An amusing thing happened to me this afternoon. I was lying down in the park near my apartment doing some light reading. A group of kids (3 girls and 1 boy) were playing nearby. After what appears to be a rather fulfilling round of leap frog, the kids all went to sit under a magnolia tree and listened as the boy and his sister told the others about their grandparents, Papa and Mia, who were somewhere in the park.
A few minutes later, one of the girls walked up to me and said, “Excuse me, are you their grandpa?”
I chuckled a little. This was certainly not the turn of events that I was expecting. She was blissfully unaware of two characteristics that I possessed, which would have been obvious to any adult. The first, being that I’m not old enough to be a grandfather and until that moment, I didn’t think I looked it. Perhaps more importantly, this little blonde-haired white girl didn’t notice the difference between the color of my skin and that of her budding raconteur friends (or her own for that matter).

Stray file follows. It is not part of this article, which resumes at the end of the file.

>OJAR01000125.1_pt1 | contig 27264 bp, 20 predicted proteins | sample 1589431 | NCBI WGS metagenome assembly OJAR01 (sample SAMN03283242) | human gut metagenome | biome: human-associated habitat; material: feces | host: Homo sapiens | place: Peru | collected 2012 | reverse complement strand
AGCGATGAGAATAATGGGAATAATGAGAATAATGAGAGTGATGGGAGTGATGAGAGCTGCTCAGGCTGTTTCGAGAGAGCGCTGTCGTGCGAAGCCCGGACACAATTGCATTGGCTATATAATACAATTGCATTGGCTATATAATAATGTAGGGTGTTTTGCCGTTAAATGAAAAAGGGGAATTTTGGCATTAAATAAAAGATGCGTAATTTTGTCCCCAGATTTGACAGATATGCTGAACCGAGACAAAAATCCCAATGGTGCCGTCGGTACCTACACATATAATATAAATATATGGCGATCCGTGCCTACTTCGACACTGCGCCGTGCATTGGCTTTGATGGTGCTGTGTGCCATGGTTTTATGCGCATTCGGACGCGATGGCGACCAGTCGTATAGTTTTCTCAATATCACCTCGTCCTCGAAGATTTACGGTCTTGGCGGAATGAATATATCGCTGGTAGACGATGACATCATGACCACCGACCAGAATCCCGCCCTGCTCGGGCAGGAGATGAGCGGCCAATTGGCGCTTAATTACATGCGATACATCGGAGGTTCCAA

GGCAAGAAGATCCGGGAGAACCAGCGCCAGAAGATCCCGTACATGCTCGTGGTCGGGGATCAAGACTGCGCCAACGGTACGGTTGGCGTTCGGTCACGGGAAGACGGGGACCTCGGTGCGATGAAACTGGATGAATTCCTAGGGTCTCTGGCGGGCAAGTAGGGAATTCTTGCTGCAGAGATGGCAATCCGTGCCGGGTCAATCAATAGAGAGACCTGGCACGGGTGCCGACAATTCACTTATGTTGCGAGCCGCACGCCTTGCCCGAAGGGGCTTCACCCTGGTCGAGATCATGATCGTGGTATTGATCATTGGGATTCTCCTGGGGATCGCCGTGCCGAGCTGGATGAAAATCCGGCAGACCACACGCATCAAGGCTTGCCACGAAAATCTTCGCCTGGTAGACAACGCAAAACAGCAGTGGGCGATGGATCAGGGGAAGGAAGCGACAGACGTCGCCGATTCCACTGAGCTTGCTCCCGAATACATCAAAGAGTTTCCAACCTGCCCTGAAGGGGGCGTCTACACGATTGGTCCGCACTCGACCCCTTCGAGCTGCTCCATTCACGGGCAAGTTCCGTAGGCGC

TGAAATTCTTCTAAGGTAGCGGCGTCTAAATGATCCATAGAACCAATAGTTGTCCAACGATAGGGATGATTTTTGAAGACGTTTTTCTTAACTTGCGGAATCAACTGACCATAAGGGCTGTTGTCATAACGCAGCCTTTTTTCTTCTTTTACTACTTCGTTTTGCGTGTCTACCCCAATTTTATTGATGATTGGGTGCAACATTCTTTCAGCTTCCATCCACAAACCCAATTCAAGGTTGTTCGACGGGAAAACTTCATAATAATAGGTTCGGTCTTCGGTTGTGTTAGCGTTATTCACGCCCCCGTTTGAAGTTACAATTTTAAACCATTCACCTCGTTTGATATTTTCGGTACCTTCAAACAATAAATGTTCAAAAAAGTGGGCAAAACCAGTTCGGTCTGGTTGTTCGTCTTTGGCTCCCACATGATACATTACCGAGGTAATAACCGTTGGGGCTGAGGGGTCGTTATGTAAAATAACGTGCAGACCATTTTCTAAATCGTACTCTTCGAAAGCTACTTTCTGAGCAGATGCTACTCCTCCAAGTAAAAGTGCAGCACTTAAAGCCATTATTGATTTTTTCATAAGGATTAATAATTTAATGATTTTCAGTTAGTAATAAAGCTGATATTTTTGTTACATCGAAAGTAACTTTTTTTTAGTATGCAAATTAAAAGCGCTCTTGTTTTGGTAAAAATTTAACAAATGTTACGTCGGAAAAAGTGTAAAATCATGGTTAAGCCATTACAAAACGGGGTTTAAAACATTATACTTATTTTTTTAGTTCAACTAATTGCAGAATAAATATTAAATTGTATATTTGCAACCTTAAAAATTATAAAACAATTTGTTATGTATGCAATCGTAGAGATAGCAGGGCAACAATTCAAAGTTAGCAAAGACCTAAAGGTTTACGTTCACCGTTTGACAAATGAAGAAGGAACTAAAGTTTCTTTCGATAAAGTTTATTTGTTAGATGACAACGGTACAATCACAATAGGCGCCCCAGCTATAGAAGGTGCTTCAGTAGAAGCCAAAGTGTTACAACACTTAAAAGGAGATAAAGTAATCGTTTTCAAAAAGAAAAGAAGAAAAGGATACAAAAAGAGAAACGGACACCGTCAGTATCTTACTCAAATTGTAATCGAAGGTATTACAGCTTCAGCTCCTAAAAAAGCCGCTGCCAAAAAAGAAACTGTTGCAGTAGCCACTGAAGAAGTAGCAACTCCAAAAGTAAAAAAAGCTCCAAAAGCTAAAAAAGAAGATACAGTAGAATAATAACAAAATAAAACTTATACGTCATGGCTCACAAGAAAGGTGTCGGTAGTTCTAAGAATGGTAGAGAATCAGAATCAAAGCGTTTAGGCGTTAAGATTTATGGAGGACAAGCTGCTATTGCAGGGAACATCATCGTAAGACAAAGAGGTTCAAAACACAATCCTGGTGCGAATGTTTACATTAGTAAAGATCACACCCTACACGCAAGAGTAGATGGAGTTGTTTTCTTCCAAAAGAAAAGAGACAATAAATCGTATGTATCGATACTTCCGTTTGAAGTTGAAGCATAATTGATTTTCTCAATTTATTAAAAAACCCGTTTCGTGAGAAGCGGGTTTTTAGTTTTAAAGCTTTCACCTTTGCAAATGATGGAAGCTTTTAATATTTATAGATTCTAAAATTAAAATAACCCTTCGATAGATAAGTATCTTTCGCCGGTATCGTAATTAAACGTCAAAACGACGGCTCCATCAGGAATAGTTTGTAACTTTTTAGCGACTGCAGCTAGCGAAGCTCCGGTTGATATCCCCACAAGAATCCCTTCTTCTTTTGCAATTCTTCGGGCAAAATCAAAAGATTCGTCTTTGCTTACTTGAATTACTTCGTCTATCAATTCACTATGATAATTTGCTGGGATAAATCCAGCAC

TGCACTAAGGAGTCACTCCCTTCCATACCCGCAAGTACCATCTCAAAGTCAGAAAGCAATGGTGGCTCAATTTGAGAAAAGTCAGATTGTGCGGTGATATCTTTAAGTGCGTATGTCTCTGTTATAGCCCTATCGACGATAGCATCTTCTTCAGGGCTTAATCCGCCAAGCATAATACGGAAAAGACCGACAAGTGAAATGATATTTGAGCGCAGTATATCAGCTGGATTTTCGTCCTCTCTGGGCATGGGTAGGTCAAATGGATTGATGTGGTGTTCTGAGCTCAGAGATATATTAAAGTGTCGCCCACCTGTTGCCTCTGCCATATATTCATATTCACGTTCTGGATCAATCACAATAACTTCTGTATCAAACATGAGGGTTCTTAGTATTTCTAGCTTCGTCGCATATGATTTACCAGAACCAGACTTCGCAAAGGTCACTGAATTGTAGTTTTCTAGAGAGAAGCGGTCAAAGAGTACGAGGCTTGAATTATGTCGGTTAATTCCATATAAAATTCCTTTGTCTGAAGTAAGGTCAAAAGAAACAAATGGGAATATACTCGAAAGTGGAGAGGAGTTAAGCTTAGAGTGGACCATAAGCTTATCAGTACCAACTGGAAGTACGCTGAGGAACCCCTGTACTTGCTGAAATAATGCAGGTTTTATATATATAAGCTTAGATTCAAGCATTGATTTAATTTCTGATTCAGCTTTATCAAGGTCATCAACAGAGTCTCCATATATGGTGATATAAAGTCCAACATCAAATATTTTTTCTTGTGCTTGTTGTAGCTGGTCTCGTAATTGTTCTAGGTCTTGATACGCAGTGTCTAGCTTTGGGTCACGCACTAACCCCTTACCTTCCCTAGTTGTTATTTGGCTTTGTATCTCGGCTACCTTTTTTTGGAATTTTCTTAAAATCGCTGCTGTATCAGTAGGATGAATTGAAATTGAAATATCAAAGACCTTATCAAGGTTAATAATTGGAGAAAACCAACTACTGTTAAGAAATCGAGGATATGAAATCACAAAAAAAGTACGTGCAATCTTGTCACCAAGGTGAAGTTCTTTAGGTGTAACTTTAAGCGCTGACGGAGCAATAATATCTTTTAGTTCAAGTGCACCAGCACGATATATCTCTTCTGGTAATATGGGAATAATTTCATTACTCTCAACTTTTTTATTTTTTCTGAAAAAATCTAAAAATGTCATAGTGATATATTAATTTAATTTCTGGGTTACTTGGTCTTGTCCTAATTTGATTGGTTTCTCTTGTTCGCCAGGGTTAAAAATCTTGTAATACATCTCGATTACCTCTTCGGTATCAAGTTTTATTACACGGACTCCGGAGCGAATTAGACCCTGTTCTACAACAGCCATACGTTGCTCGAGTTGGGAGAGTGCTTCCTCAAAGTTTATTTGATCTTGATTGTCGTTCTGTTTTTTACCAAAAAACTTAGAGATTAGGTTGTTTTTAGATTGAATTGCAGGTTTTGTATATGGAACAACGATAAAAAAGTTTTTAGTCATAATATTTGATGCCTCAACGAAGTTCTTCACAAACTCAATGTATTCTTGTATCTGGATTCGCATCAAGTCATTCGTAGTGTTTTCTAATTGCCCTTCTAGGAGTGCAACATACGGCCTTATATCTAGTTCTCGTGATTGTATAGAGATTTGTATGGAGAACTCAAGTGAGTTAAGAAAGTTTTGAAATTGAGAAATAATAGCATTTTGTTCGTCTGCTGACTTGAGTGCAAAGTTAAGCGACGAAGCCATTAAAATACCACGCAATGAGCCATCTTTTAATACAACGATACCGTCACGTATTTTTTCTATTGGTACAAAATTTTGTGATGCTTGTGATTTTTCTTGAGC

So in my head, I’m debating how to handle the situation. Do I bring up our color differential or our insufficient age differential as the reason that I wasn’t the grandfather of her friends?
Smiling, I asked, “Do I look old enough to be a grandfather?”
She thought for moment. “No,” she said sheepishly.
Still smiling, I respond, “No, I’m not their grandfather.”
She says okay and runs off to continue playing with her friends.
When you’re a kid, there’s very little that’s outside the realm of possibility and many things are equally probable. For that little girl, the things that mattered were the fact that I was a male who was significantly older than she was, and I was laying down in the general direction of where Papa was said to have been.
The thing is, family isn’t just made up of people who share one’s skin color. Families come in all shapes, colors, and sizes. As interracial adoption and relationships become more normal, that little girl’s question becomes all the more plausible. I would venture to say that the question may even be prescient of the world she may mature in. However, none of that changes the fact that 24 is still too young to be a grandfather.
To the little girl in the park: with the exception of one detail, the realm of possibility is still quite infinite. I hope it continues to stay that way for you and all the other children in the world.